I began writing my first novel on a typewriter at the dining room table when I was seven years old. I remember sprinting home from the bus stop after school and throwing myself into a chair, breathless, eager to hear the satisfying click-clack of the keys. That novel was a bit of a cliffhanger, as I still haven’t finished it.
In high school, I experienced my first minor success as a writer. I had a short story published by the school newspaper, and I won a writing contest for an essay that I wrote. It was thrilling seeing my words in print and my name on a byline. During college, the only bylines I saw were on my assignments, but I returned to writing for pleasure after the birth of my children. I was a stay-at-home mother with two children under three years old. I cherished the time with my babies but spending my days changing diapers and cleaning up toys left me longing for an intellectual challenge. So, at night, after I tucked my children into bed, I would tiptoe into our home office, sit at the keyboard and write; I soon found myself looking forward to this quiet time with only my words to keep me company. Thus began my freelance writing career. An introvert by nature, I discovered that I was able to express myself better on the page than in conversation. Writing made me feel alive, and I was excited about all the possibilities that a blank page could hold. I wrote personal essays, slogans, greeting cards, poems and non-fiction articles. I wrote three novels that I never attempted to get published (you’re welcome, world!). I was enjoying myself, but life interfered.
When my daughter turned seven, she became ill; it was as if she caught a virus that would not go away. She complained of stomach pain, lost her appetite, and began to drop weight rapidly. My once rosy-cheeked, adventurous little girl became lethargic and clingy. I took her to visit many doctors. The doctors said things like “she just needs a good multivitamin,” and “kids get sick, she’ll grow out of it.” Her weight and energy levels continued to plummet, and eventually, after countless medical appointments and invasive tests, she was diagnosed with Crohn’s disease by the Children’s Hospital of Philadelphia. Once we knew what we were dealing with, we were able to treat it, and she began to improve. Just as her health began to stabilize, however, we suffered a family tragedy that left my sixteen-year-old brother in the hospital fighting for his life. Several months later he would leave the hospital, but he would never be the brother that I knew again, and I was devastated.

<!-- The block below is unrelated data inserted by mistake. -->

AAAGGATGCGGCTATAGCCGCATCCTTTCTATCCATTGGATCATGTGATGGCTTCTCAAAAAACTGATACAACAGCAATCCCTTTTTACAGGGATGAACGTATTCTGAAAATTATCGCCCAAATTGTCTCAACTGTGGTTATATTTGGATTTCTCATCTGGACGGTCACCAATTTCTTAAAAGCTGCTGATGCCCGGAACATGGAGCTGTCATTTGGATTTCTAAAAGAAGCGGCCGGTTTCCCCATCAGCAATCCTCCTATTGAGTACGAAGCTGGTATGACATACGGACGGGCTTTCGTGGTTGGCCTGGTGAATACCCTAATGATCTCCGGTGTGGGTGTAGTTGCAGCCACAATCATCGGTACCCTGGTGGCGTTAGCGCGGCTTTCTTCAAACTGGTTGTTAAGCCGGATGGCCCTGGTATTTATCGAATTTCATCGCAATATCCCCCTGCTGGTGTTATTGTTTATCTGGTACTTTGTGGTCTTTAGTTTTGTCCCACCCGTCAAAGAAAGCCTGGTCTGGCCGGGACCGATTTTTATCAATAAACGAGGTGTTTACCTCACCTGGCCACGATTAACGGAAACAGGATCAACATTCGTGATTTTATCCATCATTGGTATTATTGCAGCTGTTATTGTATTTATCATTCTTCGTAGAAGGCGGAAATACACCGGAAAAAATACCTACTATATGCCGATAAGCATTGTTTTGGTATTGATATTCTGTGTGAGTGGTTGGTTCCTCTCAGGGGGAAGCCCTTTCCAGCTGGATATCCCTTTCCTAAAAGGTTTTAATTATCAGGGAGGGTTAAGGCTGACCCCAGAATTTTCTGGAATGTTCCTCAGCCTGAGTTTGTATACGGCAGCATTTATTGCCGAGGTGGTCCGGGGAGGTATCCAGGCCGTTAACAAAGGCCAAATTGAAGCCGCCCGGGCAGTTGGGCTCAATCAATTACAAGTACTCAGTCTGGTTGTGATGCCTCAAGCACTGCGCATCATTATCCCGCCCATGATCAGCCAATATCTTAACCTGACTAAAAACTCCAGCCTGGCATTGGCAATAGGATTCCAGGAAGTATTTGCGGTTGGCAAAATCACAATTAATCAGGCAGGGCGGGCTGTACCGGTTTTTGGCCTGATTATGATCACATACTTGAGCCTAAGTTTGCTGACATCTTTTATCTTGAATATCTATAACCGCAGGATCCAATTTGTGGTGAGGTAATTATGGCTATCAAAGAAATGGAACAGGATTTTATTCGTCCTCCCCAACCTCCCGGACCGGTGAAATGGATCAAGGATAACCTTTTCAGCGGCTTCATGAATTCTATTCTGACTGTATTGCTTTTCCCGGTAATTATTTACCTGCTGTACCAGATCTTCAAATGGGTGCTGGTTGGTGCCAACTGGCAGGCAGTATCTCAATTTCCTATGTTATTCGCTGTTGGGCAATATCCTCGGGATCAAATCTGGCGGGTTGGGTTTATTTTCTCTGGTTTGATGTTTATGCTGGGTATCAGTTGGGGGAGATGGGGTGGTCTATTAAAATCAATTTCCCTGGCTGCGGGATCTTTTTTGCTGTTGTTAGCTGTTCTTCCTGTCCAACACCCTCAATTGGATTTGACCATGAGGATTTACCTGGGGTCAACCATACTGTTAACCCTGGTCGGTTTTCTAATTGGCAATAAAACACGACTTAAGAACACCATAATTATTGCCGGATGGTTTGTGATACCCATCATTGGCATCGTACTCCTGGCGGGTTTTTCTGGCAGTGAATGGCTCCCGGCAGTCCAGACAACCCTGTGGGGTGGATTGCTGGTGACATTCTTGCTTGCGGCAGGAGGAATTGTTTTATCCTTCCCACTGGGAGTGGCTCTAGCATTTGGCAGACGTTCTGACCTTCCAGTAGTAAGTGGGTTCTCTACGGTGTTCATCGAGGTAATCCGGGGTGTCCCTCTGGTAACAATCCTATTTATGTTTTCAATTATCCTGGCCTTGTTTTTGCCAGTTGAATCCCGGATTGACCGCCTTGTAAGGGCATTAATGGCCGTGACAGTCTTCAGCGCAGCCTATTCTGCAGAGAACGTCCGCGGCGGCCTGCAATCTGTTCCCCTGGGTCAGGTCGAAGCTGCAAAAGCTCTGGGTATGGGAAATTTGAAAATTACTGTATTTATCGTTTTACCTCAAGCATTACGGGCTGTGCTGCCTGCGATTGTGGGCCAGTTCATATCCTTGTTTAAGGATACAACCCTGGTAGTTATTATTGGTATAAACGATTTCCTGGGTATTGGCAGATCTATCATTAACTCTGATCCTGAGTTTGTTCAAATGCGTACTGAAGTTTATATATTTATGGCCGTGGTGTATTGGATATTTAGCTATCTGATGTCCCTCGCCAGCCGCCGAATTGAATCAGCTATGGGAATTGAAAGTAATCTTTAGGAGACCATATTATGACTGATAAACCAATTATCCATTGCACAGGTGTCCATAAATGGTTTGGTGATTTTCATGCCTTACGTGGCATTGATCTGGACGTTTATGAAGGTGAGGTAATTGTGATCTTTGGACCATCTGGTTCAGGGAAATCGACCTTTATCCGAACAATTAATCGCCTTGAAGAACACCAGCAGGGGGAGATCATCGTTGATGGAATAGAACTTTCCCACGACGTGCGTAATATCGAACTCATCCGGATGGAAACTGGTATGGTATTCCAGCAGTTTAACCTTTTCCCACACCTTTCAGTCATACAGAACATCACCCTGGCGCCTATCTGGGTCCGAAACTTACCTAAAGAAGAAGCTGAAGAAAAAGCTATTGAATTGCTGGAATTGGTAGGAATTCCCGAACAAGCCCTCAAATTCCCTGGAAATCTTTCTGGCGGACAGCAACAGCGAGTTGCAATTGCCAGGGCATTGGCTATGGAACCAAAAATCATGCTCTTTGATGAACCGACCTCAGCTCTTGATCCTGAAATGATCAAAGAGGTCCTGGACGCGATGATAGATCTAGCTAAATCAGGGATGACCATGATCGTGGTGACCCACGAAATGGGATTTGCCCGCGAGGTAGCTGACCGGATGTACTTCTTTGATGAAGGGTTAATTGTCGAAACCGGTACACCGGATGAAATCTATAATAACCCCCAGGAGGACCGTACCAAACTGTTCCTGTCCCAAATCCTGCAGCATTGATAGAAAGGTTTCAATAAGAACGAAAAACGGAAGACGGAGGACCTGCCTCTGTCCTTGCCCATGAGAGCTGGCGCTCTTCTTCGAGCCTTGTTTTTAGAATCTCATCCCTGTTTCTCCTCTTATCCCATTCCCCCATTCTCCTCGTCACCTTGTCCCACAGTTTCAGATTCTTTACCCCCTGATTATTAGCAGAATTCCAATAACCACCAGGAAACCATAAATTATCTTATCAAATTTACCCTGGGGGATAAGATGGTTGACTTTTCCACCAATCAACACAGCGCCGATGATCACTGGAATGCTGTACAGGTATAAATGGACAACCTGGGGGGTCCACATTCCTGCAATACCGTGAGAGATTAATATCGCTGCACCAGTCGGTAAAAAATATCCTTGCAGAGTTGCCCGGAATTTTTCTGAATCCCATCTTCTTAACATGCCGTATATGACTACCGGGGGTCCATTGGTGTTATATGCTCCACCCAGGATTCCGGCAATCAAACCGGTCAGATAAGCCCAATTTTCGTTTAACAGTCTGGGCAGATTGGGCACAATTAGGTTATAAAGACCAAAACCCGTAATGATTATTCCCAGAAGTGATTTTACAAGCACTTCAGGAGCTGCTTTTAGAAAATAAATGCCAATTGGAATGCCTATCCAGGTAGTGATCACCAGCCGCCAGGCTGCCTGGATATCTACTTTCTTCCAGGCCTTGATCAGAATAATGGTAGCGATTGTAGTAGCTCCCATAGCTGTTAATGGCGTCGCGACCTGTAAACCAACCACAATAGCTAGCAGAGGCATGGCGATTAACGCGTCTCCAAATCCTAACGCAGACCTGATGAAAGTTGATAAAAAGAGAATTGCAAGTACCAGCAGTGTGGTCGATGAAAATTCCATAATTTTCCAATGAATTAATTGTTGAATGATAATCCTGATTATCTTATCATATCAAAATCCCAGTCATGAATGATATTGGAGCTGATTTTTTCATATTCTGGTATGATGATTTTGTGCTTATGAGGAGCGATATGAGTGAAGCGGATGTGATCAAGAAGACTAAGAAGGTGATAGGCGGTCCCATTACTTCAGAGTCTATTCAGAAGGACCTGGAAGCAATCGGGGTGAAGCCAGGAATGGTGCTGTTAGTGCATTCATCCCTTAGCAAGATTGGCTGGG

After years of stress, the fissures in my marriage turned to cracks, and my husband and I divorced. Life became about finding our new normal, and me finding a way to provide for my children. I got a full-time job as an academic administrator, found a home and tried to make the transition as smooth and painless as possible for my children. Sadly, our first post-divorce home flooded, and I ended up in a contentious legal battle with the landlord. Once again, challenging circumstances forced me to focus on survival and regaining stability.
We eventually found a new home, but my daughter's health deteriorated again, and in February of 2016 she had a complicated surgery at the Children’s Hospital of Philadelphia. Thanks to an incredible surgeon and that life-saving procedure, she has been growing and gaining weight ever since.
Fast forward a couple of years...I now own my own home, the children are thriving (thankfully!), and I have resumed my freelance writing career. I’ve had two poems published with Blue Mountain Arts, sold numerous non-fiction articles, and edited The Genome Factor. In October of 2017, I signed the contract to have my first children’s book published with Familius. That book is forthcoming in the spring of 2019, and I could not be more excited about it!
I still maintain my day job as an academic administrator, and I continue to pursue my writing whenever time and energy allows. I didn’t know it when I was seven, but I fell in love at that dining room table. Now it’s a keyboard instead of a typewriter, but the click-clack of the keys is still my favorite sound; it still takes my breath away, every time.